A flash of lightning on the eastern horizon—much too distant to hear the thunder and the wrong direction to threaten any rain. A last gasp of summer, she thought. The moon was higher now, its light muting the colors of the canyon into shades of gray. Her thermal underwear and the walking kept her body warm but her hands were like ice. She studied them. No hands for a lady. Nails blunt and broken. The skin tough, scarred, callused. Anthropology skin, they'd called it when she was an undergraduate. The skin of people who are always out under the sun, working in the dirt.

Thief of Time, A. Copyright © by Tony Hillerman. Reprinted by permission of HarperCollins Publishers, Inc. All rights reserved. Available now wherever books are sold.

Table of Contents

Customer Reviews

Most Helpful Customer Reviews

See All Customer Reviews

A Thief of Time (Joe Leaphorn and Jim Chee Series #8) 4.2 out of 5 based on 0 ratings. 36 reviews.
Sola More than 1 year ago
Tony Hillerman strikes again! This is not just the product of an author who knows his background, but loves it in all shapes and sizes. What I love about any Hillerman book is the educational quality that is poured into each page, each character. I have learned more about native American culture than my several trips to the Big Res. And each is entertaining. My only regret is he only wrote 18 books on this theme. And each is a treasure.
tjsjohanna on LibraryThing More than 1 year ago
Things I really liked about this installment. First Leaphorn's personal life really comes to the forefront and there is an exploration of his coming to terms with the new realities of his life. Well done. Also, the relationship between Chee and Leaphorn begins to mature. They work together more as a team in this novel, with greater real regard for each other. Though the mystery is good, the character development really makes this novel shine in the series.
dbree007 on LibraryThing More than 1 year ago
Joe Leaphorn and JIm Chee, two of my favorite detectives
Jim53 on LibraryThing More than 1 year ago
Hillerman's mystery is set on and near a large Navajo reservation near the four corners area. An anthropologist goes missing, and native American policemen Joe Leaphornand Jim Chee become involved from different angles. The case involves "pot hunters," who sift ruins illegally for pottery or other objects that collectors will buy. The missing anthropologist might have been meeting a pot hunter or digging illegally herself.The veteran Leaphorn has submitted his resignation from the force as he nears the end of his bereavement leave after the death of his wife, but something about the case draws his interest. Chee, a younger man, is dealing with issues about being a Navajo or a modern American and the implications of this choice for relationships. The two men have a somewhat uneasy but respectful relationship.The novel gives us a view of the anthropological world and the remote history of the area, as well as a look at the Navajo way of thinking about a problem. One feature that I liked a lot was the fact that when Leaphorn (or Chee) can't think of something to say, he remains quiet, rather than babbling as so many of us do. We don't get any sort of detailed view of the life on the reservation, but we get some hints.The whodunnit aspect was ok, not great. I had guessed the perpetrator fairly early, but there were a couple of nice unexpected twists. Hillerman's style is unexceptional but unobtrusive and does not detract from the story. Overall a good but not great read.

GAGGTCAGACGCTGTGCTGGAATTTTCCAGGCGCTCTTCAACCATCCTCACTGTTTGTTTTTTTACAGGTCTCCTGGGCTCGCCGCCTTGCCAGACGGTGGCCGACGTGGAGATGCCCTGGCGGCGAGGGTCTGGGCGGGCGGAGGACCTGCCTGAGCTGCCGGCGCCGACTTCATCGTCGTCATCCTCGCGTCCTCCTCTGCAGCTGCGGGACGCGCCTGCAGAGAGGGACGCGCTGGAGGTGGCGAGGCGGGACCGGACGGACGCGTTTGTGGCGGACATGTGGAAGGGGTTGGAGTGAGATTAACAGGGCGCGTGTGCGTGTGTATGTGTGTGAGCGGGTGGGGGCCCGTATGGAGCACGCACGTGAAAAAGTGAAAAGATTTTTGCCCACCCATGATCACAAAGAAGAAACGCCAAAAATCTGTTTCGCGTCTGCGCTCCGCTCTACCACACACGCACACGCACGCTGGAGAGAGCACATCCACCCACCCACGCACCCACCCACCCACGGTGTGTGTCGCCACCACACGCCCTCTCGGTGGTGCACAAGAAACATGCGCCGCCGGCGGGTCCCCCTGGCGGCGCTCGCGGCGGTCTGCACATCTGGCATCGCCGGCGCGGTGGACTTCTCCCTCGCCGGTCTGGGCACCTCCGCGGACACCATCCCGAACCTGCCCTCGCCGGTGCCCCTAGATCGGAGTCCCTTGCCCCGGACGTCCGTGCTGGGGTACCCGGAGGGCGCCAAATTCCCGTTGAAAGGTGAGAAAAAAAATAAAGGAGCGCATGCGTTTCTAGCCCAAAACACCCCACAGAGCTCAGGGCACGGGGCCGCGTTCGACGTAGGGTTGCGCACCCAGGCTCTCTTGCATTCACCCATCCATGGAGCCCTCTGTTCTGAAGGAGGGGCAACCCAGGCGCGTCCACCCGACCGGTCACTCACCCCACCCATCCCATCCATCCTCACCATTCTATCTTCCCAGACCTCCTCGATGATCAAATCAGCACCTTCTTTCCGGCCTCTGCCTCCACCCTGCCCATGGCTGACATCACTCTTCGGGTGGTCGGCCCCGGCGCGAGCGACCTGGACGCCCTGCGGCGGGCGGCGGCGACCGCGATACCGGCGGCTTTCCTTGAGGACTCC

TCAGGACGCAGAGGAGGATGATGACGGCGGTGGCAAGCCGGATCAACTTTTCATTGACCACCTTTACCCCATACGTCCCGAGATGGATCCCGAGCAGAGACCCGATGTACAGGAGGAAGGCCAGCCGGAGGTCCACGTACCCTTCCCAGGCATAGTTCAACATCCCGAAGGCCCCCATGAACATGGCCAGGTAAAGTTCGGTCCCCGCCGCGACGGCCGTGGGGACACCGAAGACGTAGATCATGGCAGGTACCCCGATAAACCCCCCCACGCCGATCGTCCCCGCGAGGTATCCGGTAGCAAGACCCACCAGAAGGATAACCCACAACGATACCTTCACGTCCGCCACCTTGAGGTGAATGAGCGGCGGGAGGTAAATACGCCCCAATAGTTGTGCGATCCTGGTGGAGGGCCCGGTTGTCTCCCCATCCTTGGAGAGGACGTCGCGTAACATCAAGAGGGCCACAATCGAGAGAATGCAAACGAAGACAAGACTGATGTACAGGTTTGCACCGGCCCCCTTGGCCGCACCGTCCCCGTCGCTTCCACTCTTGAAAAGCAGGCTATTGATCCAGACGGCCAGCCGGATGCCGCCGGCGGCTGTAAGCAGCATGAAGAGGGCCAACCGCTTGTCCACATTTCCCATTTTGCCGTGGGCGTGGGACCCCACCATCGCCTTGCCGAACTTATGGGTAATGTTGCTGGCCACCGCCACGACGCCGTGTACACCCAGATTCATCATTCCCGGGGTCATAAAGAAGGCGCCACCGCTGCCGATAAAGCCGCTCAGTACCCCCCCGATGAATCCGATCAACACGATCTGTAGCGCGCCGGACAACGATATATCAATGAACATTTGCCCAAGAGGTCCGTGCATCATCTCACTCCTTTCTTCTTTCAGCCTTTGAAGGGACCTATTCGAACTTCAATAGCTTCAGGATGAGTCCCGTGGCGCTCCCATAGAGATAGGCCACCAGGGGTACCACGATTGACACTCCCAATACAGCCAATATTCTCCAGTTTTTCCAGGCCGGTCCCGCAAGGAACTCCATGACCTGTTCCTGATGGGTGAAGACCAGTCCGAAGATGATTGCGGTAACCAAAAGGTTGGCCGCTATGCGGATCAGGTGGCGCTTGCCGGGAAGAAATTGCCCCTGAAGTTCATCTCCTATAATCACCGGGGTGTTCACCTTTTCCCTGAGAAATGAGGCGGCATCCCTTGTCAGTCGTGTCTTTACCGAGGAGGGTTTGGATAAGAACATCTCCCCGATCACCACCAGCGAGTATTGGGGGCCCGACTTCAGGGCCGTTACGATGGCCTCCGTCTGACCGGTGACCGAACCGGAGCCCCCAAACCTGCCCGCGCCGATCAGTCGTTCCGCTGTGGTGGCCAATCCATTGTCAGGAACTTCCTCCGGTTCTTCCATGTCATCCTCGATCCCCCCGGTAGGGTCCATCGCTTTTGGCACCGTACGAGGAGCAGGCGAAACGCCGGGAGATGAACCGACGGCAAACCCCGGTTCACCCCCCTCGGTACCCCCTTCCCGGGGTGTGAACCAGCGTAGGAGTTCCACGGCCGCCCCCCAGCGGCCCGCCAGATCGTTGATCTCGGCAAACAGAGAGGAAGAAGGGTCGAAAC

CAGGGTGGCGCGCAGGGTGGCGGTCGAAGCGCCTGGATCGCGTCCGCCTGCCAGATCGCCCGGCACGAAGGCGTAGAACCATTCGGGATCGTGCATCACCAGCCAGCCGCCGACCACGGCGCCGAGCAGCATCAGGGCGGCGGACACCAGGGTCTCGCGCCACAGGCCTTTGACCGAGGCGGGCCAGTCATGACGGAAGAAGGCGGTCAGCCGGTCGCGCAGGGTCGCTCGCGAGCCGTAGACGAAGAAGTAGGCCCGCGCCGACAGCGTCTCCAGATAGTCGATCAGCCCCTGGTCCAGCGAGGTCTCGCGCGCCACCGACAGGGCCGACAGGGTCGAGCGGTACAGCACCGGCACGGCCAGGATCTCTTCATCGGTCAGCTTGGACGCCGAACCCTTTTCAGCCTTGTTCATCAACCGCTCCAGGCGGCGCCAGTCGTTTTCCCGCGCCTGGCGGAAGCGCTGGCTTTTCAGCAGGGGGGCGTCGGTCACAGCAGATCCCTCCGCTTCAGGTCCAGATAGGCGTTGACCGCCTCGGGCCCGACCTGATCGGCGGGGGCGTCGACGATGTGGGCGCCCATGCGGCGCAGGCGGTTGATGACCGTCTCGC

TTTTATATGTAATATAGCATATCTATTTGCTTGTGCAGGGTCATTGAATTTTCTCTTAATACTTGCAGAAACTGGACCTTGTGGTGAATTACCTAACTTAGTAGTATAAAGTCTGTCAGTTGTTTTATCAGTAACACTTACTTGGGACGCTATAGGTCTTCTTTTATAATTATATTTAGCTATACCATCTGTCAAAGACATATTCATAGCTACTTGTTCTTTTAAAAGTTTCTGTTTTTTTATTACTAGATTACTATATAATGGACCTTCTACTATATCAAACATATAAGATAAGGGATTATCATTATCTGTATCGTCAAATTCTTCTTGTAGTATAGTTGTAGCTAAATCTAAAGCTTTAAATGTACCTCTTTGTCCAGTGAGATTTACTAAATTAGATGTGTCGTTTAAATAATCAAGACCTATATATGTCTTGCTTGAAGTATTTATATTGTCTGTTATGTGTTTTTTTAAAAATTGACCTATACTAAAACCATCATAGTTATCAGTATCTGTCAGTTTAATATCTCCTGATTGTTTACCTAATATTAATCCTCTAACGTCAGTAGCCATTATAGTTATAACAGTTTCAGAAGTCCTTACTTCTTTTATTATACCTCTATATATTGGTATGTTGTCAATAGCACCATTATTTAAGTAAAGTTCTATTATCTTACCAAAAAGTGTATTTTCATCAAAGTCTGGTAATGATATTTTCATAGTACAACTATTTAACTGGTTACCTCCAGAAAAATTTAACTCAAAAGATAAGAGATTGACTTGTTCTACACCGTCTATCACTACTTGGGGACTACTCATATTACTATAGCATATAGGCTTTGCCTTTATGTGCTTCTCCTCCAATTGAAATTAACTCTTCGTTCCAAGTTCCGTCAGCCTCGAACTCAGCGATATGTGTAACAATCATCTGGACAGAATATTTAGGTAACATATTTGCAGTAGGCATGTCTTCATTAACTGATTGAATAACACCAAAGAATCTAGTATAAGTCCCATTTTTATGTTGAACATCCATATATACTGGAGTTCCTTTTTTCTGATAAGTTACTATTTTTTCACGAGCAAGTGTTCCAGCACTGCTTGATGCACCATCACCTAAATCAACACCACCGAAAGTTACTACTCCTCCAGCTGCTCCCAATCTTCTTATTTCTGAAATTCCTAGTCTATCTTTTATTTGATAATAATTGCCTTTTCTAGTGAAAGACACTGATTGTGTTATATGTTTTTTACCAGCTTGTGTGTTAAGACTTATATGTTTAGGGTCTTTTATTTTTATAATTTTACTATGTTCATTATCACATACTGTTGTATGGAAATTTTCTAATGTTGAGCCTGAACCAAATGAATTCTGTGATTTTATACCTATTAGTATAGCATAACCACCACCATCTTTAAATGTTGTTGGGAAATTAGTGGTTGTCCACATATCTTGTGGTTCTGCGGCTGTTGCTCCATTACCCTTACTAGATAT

flutterbyjitters on LibraryThing More than 1 year ago
Good mystery. I always enjoy a good mystery.
KApplebaum on LibraryThing More than 1 year ago
Yet another Hillerman, just as much fun as all the rest.
MerryMary on LibraryThing More than 1 year ago
Another fascinating adventure on the Big Rez in the Four Corners area. Thieves of time are illegal collectors that dig up pots and other relics from protected archeological sites and sell them on the black market. This mystery includes illegal pots, a missing woman, an old case that resurfaces, a doomed love affair, and two of my favorite characters, Joe Leaphorn and Jim Chee.
LTW on LibraryThing More than 1 year ago
Set against the backdrop of the long-vanished Anasazi, Hillerman weaves a complex tale setting Anglo culture against the values of the Dinai, the Navajo tribal people. Elderly Joe Leaphorn and brash newcomer Jim Chee (with one foot in the spirituality of the Navajo healers and the other in the Western world) combine forces to solve the mystery surrounding the disappearance of an anthropologist.
corgidog2 on LibraryThing More than 1 year ago
New Mexico, archaeological digs and the Anasazi take the detective on a murder investigation. A quick read.
Anonymous More than 1 year ago
If you enjoy not only a good mystery but also learning about the Navajo, their culture and the land that makes up their reservation and the surrounding states, these are the books for you. I've never been disappointed with a Jim Chee and/or Joe Leaphorn mystery.
mgt13 More than 1 year ago
I've seen his books in many articles & been tempted to buy, but hadn't til now. I'm glad I did - love his "way with words" & highly recommend the series.
Anonymous More than 1 year ago
Anonymous More than 1 year ago
My favorite
Gilbert_M_Stack More than 1 year ago
Thief of Time was the first Tony Hillerman novel I ever read and it remains one of the best. It starts with a wonderfully creepy scene in which a researcher into the Anasazi peoples discovers she is not alone in the ruins. From there it becomes a fairly typical detective story as Joe Leaphorn and Jim Chee of the Navajo Tribal Police each find themselves looking for the missing woman. To uncover the plot, they have to learn a decent amount about the illegal trade in Anasazi pots and the ending is solid and exciting.
Anonymous More than 1 year ago
Anonymous More than 1 year ago
Anonymous More than 1 year ago
Anonymous More than 1 year ago
Anonymous More than 1 year ago
Anonymous More than 1 year ago
Anonymous More than 1 year ago
Anonymous More than 1 year ago
Anonymous More than 1 year ago
Anonymous More than 1 year ago
Anonymous More than 1 year ago